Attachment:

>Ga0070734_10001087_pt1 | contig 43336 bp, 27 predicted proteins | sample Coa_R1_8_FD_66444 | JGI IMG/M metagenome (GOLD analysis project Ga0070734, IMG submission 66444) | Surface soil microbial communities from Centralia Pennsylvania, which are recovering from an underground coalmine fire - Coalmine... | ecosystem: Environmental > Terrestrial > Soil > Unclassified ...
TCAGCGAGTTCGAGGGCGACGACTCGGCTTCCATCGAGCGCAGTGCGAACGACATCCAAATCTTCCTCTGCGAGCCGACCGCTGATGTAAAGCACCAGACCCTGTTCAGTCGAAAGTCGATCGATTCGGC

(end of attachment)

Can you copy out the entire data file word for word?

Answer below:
>Ga0070734_10001087_pt1 | contig 43336 bp, 27 predicted proteins | sample Coa_R1_8_FD_66444 | JGI IMG/M metagenome (GOLD analysis project Ga0070734, IMG submission 66444) | Surface soil microbial communities from Centralia Pennsylvania, which are recovering from an underground coalmine fire - Coalmine... | ecosystem: Environmental > Terrestrial > Soil > Unclassified ...
TCAGCGAGTTCGAGGGCGACGACTCGGCTTCCATCGAGCGCAGTGCGAACGACATCCAAATCTTCCTCTGCGAGCCGACCGCTGATGTAAAGCACCAGACCCTGTTCAGTCGAAAGTCGATCGATTCGGC